Shadows embraces these elements of low-end production, with its oppositional ideology embedded in the narrative, one that features (at the time) a controversial outlook on race in the United States. But also by means of the low cost value of its creation with its minimal crew, most of the time limited to Cassavetes family and friends and its stylistically indie visuals. “People can go out with nothing, and through their own will and determination [they can] make something that exists out of nothing, out of no technical know-how and no equipment,” (Lunn, 2018). In typical classical studios, it is not unusual to have over five hundred credits on a production, yet a low end feature can have a crew size of sometimes less than twenty people.

Thirdly, at the bottom of the ranking, is ethnic indie films. This acts as an umbrella term for one of several defining audience member characteristics and attributes. This is influenced by one’s race, religion or nationality; collectively formulating the expression, ethnic. Mainly, these focus on Jewish, Hispanic and African-American audiences, whether it be that the cast of the film stars a person that holds these qualities or whether it is an race or religion-specific created film for instance. Oscar Micheaux played a significant part in the portrayal of film as a didactic medium. Meaning that, the films he made were intended to educate and that moral and political messages were nested in their depictions. This can be applied to Shadows, in the instance of the storyline pertaining to one’s blackness and identity in an American urban world. Whilst still being a low-end independent film, Cassavetes direction with the movie definitely adheres to that of being an ethnic production, as the films protagonist deals with the subject matter of racial identity in a corrupt America. ‘Often cited as the ground zero of American independent cinema, Shadows was specifically designed to be an alternative, a small story about the kind of people—young, African-American bohemians—Hollywood usually ignores.’ (Dowd, 2014)

With regards to budget, the spectrum of funding from which these three different forms of independency range from, is sizable. With most top-rank productions, one million dollars was a high, however not unsightly figure for a film’s overall budget. Amongst the likes of marketing, star salaries and contracts with distribution companies, it was easy for such a number to become rationalized. Contrarily, stands the low-end movies which rarely saw a figure that large, due to their simplicity throughout production, shoddy sets and restricted financing. Shadows, brought to life on a ‘shoestring budget of $40,000’ (Dowd, 2014) can harmonize with this basis. In the larger perspective, Paramount had willingly spent $1.75 million on Sunset Boulevard in 1950. Cassavetes shot his directorial debut on 16mm film initially over the course of a few days (before reshooting the next year) with the help of audience crowdfunding from a marketing ploy on a local radio station he featured on. A handful of generous friends also helped him with the budget, lending him money in order to aid the production of the film. The movie was filmed on location between the inside of Cassavetes’ own home which he shared with his wife and on the streets of New York. Low-end independent cinema is infamous for its extremely mediocre sound recording and sound design and Shadows was no exception. The audio throughout is disorganized and unconvincing, cuts arrive off-cue leaving awkward pauses between scenes and shots and the sound is almost fully limited to dialogue from the actors. ‘Part of that rough-hewn quality is just a byproduct of the director’s inexperience and modest means. But it’s also an expression of his DIY sensibilities, his privileging of performance over craft (Dowd, 2014)’, which is again something that major Hollywood studios would hesitate to blow over instead of repeatedly gravitating to where the market is.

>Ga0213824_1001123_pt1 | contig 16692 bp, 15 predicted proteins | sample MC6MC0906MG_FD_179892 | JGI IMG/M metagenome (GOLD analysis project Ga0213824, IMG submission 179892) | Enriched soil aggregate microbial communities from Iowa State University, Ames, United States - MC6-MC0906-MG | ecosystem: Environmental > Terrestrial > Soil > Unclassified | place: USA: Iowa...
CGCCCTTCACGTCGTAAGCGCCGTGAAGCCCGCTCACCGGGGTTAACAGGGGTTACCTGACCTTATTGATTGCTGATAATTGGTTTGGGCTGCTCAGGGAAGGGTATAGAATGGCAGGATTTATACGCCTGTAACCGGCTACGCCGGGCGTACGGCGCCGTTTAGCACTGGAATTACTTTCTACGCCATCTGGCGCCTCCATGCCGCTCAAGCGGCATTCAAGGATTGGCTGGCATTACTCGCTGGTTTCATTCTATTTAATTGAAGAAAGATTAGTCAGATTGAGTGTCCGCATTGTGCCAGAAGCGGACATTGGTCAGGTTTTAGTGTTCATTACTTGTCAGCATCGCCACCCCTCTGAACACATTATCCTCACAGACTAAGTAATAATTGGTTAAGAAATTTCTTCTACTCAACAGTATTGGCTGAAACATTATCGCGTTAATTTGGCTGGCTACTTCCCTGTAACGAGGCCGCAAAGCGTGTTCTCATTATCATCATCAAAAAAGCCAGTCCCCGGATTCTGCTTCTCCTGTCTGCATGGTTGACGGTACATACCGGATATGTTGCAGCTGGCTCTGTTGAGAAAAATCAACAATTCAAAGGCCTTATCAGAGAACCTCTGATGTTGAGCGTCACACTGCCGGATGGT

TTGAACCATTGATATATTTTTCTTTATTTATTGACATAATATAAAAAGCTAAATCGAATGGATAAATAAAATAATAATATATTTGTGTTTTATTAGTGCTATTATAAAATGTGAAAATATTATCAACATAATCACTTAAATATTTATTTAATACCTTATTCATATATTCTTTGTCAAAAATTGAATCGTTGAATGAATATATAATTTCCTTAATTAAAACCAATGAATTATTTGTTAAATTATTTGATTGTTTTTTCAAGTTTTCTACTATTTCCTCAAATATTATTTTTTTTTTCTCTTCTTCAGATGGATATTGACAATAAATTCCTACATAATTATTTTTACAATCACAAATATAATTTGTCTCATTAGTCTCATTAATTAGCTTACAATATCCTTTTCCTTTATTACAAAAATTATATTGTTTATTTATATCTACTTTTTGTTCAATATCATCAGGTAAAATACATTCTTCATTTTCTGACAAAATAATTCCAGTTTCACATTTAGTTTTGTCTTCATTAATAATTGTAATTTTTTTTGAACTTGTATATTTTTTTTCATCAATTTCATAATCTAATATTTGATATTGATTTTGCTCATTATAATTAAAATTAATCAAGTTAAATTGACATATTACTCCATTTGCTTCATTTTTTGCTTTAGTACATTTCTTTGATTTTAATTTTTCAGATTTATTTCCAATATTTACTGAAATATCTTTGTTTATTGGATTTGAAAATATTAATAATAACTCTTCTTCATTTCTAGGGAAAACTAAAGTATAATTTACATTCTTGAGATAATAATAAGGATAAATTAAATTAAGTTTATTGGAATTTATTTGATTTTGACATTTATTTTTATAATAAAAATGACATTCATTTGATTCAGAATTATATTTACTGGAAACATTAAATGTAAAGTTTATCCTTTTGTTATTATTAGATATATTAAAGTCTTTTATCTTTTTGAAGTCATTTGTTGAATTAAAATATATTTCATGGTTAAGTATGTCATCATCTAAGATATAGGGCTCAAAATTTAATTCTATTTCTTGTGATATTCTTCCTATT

It can be argued that the success of independent filmmaking can owe itself to the decline of the studio era and its systematic approach to the management of these companies. No longer is the industry owned by filmmakers but by conglomerates, that often have little to no experience or sentiment for the art. Columbia, a studio that started off producing and selling B-movies to the ‘Big Five’, was eventually sold and bought by Coca-Cola, a company that have a niche and market aptitude for selling carbonated drinks. Some say that this behavior has affected the way that Hollywood is viewed, inclining itself more towards that of a world owned by business conglomerates rather than what it began with, which was actual filmmakers. Reasons like this, along with the aspiration to make different films – ones that studios are likely never to finance or produce – are why filmmakers turn to becoming independent and exclude themselves from any studio involvement.

In 1960, a columnist named Jonas Mekas and twenty-three other independent filmmakers wrote an article in Film Culture magazine titled; The First Statement of the New American Cinema Group. The principles stated that cinema was a personal expression and that filmmakers should reject the interference of distribution companies, producers and keen investors until their work was ready to be projected on screen.

Reference List:

  1. Cassavetes, J. and Carney, R. (2001). Cassavetes on Cassavetes (Directors on Directors). Faber Faber.
  2. Dowd, A. (2014). American indie cinema is born on the mean streets of New York. [online] AV Film. Available at: https://film.avclub.com/american-indie-cinema-is-born-on-the-mean-streets-of-ne-1798272290 [Accessed 10 Dec. 2018].
  3. Levy, E. (1999). Cinema of Outsiders: The Rise of American Independent Film. New York: NYU Press.
  4. Lunn, O. (2018). How John Cassavetes’ Faces broke new ground for indie filmmaking. [online] British Film Institute. Available at: http://www.bfi.org.uk/news-opinion/news-bfi/features/john-cassavetes-faces-indie-filmmaking [Accessed 9 Dec. 2018].
  5. No Film School (2016). Video Essay: How New Hollywood Created the American Indie. Available at: https://www.youtube.com/watch?v=3qvubc_khZs [Accessed 8 Dec. 2018].
  6. Schatz, T. (2010). The Genius of the System: Hollywood Filmmaking in the Studio Era. Minneapolis: University of Minnesota Press.
  7. Tzioumakis, Y. (2017). American Independent Cinema. Edinburgh: Edinburgh University Press.